- The Washington Times - Wednesday, April 5, 2006

Agenda-driven environmentalism

Regarding “Science vs. politics” (Commentary, Sunday), Jay Ambrose points out the troubling coupling of politics and scientific theory, lending credence to the fear that it is agenda-driven. I find the counterarguments to the left-thinking scientists compelling. I would like to remind those wondering if global warming is just the latest pet theory of the media that it is reminiscent of a blast from the past. Does anyone remember acid rain? I surely do. For 15 years, avalanches of stories in all forms of the media ominously detailed the ravages of this phenomenon and the source of it: all those evil smoke-belching factories and power plants. Of course, sanctimonious lecturing to the great unwashed masses followed about our greed and the depleting effect on the world’s resources. Then, suddenly and forevermore, the acid-rain saga vanished as if it never had occurred. Alas, its bigger and more attractive sister pushed it off of the media science spin cycle.

EDWARD T. RUTKOWSKI

Nottingham, Md.

Open-borders smear tactics

Linda Chavez has anticipated the next move by open-borders advocates by smearing those who want to preserve our national sovereignty as population-control enviro-zealots who are out of step with mainstream conservatives. (“Focusing the debate,” Commentary, Sunday).

This certainly would suit presidential wannabe Sen. Sam Brownback, Kansas Republican, who has signed on with enthusiasm to the McCain-Kennedy amnesty bill.

However, as the Republican senator from Texas, John Cornyn, observed, the McCain-Kennedy bill may result in as many as 30 million people being added to our population in just the next 10 years. Perhaps those 30 million newcomers would like to take up residence in Mr. Brownback’s state, because it has so much available space. More than likely, however, they’ll head for places already under strain from population growth, such as metropolitan Washington. Though it may be expected that exponents of slower population growth also would favor tighter immigration controls, the impact of masses of impoverished immigrants on schools, hospitals and the overall quality of life is quite obvious to the rest of us. This is the true “focus” of the debate.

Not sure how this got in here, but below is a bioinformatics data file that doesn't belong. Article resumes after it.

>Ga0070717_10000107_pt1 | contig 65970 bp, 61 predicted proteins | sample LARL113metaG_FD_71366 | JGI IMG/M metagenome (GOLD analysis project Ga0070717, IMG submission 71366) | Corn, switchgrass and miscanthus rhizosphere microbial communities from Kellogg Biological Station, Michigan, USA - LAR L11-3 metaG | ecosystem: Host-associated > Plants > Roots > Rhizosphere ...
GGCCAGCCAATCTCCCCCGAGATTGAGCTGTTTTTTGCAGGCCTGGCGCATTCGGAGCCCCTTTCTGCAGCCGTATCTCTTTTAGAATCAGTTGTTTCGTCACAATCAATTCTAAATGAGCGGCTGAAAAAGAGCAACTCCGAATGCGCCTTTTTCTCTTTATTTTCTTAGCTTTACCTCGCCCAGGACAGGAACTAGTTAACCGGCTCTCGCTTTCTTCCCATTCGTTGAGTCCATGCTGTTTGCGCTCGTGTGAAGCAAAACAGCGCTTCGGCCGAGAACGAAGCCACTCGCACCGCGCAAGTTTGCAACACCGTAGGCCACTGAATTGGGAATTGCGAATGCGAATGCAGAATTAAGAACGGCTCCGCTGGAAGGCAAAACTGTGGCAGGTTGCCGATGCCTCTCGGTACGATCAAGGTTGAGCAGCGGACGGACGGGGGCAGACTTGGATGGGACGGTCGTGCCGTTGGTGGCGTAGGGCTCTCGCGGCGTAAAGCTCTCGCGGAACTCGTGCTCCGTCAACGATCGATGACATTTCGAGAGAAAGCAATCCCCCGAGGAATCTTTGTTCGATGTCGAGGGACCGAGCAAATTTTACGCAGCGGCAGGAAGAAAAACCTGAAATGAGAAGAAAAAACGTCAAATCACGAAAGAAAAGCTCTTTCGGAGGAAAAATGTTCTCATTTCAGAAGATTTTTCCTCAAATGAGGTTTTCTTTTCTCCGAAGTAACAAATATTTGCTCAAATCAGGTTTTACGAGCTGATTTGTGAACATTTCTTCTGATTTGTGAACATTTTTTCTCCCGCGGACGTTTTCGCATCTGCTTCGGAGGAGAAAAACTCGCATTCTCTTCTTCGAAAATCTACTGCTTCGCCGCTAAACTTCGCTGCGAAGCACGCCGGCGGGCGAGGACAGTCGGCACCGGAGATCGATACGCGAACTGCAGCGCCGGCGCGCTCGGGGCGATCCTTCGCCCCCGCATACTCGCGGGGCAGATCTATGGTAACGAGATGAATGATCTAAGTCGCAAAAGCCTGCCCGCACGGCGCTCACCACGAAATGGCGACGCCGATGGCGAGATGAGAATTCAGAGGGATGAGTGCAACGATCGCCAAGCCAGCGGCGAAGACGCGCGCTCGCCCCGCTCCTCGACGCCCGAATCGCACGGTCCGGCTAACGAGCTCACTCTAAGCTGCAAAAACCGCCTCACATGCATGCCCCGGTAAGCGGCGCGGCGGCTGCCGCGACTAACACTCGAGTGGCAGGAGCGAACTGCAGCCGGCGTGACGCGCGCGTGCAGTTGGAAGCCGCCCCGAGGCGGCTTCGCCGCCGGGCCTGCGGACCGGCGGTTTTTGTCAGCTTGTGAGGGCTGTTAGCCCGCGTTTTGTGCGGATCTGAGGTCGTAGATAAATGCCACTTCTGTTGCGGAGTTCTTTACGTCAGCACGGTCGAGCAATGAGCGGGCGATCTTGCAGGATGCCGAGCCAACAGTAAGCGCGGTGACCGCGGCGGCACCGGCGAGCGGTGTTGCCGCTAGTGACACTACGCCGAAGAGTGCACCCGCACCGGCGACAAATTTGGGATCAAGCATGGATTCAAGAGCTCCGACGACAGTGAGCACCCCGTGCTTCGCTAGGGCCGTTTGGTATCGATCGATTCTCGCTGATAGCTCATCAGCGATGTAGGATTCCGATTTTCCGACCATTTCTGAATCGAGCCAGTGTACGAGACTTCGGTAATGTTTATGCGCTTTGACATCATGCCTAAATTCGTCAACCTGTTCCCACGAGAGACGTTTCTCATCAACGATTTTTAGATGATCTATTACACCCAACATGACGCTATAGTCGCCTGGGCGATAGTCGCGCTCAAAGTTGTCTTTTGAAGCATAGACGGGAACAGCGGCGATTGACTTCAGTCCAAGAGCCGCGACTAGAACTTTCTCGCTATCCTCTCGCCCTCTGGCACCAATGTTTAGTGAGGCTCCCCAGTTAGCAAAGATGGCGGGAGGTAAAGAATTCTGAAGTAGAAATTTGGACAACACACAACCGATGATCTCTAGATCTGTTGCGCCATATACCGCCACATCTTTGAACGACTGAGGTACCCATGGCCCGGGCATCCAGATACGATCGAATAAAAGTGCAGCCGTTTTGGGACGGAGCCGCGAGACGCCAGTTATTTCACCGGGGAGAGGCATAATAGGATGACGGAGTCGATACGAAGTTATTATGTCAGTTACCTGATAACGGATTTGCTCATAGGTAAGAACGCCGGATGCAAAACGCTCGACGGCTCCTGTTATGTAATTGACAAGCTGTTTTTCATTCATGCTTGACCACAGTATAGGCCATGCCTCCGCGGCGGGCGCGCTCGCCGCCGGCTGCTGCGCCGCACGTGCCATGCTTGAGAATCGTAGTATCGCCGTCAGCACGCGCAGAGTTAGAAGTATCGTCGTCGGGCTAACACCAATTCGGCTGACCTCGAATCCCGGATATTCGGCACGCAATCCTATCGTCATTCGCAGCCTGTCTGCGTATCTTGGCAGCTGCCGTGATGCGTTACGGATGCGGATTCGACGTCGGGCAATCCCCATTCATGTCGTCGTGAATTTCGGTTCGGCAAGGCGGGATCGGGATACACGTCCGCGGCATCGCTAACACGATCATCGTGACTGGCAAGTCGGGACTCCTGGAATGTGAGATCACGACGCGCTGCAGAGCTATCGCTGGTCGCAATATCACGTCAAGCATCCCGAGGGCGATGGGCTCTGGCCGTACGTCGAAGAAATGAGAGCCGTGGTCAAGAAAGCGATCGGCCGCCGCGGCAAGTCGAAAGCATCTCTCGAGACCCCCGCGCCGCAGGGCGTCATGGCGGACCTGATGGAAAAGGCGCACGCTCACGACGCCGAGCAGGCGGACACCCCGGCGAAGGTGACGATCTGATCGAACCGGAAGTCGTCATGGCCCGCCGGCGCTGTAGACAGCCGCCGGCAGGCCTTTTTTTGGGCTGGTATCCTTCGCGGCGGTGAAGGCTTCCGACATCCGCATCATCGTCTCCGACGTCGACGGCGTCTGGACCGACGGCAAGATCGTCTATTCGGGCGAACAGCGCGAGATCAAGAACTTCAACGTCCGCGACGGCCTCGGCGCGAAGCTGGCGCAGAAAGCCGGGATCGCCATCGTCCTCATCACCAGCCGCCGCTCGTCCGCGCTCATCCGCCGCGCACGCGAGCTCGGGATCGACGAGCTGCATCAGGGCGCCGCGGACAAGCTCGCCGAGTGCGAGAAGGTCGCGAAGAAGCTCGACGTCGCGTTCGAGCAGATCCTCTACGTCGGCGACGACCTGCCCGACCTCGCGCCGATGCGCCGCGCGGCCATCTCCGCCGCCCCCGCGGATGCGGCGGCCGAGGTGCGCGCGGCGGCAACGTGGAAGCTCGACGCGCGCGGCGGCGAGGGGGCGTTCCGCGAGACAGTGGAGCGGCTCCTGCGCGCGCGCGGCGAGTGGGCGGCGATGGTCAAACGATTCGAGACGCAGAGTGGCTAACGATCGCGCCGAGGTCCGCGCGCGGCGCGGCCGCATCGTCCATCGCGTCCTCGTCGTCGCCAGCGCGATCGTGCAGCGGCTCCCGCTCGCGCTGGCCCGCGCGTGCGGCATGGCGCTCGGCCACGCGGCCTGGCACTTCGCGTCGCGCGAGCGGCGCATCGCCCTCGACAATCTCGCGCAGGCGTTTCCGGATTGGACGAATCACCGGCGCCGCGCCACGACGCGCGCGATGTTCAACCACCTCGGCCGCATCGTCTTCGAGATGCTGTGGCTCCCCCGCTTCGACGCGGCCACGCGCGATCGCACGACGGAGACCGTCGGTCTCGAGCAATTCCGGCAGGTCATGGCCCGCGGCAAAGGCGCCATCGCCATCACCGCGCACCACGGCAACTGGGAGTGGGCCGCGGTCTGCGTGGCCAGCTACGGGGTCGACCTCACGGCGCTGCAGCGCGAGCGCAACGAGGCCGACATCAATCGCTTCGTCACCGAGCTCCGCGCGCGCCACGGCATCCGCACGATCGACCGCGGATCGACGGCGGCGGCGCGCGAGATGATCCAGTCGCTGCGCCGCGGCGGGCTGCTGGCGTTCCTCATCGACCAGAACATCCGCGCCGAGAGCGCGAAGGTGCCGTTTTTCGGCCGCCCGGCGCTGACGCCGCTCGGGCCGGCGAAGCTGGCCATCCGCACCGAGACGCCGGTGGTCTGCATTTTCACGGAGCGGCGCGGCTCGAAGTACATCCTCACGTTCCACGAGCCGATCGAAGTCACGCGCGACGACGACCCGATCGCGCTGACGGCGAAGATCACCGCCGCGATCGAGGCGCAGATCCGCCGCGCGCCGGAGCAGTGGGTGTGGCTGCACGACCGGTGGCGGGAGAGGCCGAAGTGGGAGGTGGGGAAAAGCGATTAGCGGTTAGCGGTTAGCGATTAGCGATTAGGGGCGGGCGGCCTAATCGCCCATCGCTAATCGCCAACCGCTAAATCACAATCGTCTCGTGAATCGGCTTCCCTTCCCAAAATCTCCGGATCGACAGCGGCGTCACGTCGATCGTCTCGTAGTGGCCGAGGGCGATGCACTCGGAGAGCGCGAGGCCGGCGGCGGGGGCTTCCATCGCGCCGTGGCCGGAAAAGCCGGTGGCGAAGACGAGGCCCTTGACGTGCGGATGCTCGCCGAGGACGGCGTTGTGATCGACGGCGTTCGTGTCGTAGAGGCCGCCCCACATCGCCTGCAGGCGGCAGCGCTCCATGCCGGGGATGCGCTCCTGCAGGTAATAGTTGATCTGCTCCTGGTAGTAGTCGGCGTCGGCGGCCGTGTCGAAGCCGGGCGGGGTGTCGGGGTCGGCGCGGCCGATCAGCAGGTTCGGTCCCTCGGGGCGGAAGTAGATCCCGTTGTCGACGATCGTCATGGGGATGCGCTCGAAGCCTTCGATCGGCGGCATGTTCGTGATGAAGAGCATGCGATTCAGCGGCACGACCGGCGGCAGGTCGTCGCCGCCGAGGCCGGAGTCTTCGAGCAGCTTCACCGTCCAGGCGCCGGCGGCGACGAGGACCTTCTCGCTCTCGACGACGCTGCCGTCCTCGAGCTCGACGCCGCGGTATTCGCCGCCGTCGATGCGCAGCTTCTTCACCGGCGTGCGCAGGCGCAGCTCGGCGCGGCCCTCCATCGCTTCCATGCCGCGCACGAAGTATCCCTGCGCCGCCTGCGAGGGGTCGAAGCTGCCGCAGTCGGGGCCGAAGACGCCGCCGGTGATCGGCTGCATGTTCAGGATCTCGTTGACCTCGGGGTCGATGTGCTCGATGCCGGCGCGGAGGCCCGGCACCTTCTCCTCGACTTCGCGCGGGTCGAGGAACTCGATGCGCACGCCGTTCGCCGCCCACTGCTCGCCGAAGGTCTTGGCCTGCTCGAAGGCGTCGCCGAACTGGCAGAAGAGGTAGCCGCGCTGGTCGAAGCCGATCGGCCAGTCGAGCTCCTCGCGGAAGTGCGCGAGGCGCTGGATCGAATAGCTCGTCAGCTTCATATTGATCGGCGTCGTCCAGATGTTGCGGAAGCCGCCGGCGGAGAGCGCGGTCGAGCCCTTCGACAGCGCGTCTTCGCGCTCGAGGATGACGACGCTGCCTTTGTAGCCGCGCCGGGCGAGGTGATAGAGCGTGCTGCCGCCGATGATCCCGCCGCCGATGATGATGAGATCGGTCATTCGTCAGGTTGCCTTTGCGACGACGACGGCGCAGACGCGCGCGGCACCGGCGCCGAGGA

ROBERT BERRY

Montgomery Village

Red tape and health care

Donald Devine’s Monday Commentary column, “No charity allowed,” is very true of governmental regulations. They have dramatically overburdened our national medical-care system with administrative requirements that serve no useful purpose other than increasing the cost of that care. We can blame Congress for this mess.

It doesn’t just affect private practice; it also increases the cost of medical care for our military families who do not use government facilities but are authorized to use private hospitals and clinics because of their location or the availability of care where they are posted.

Twenty-three years ago, I found out why the system was broken then and why it is broken today. There was no flexibility in the early ‘80s to waive, modify or use common sense when dealing with governmental contracts and regulations. I hope that has changed.

For example, 23 years ago, when my wife was pregnant with our second child, we were transferred during her second trimester from the Pentagon to Jacksonville, Fla. During her prenatal checkups at a local hospital, we were required to fill out CHAMPUS (now called TRICARE) forms after being authorized to use local facilities.

The federal government required this documentation for the facilities to be reimbursed for their services. Only after inquiry did I realize that the private doctor/hospital in Florida would be reimbursed for the entire nine-month prenatal care and delivery — not the remaining 4-and-a-half months until birth — even though we had used an Army hospital in Virginia.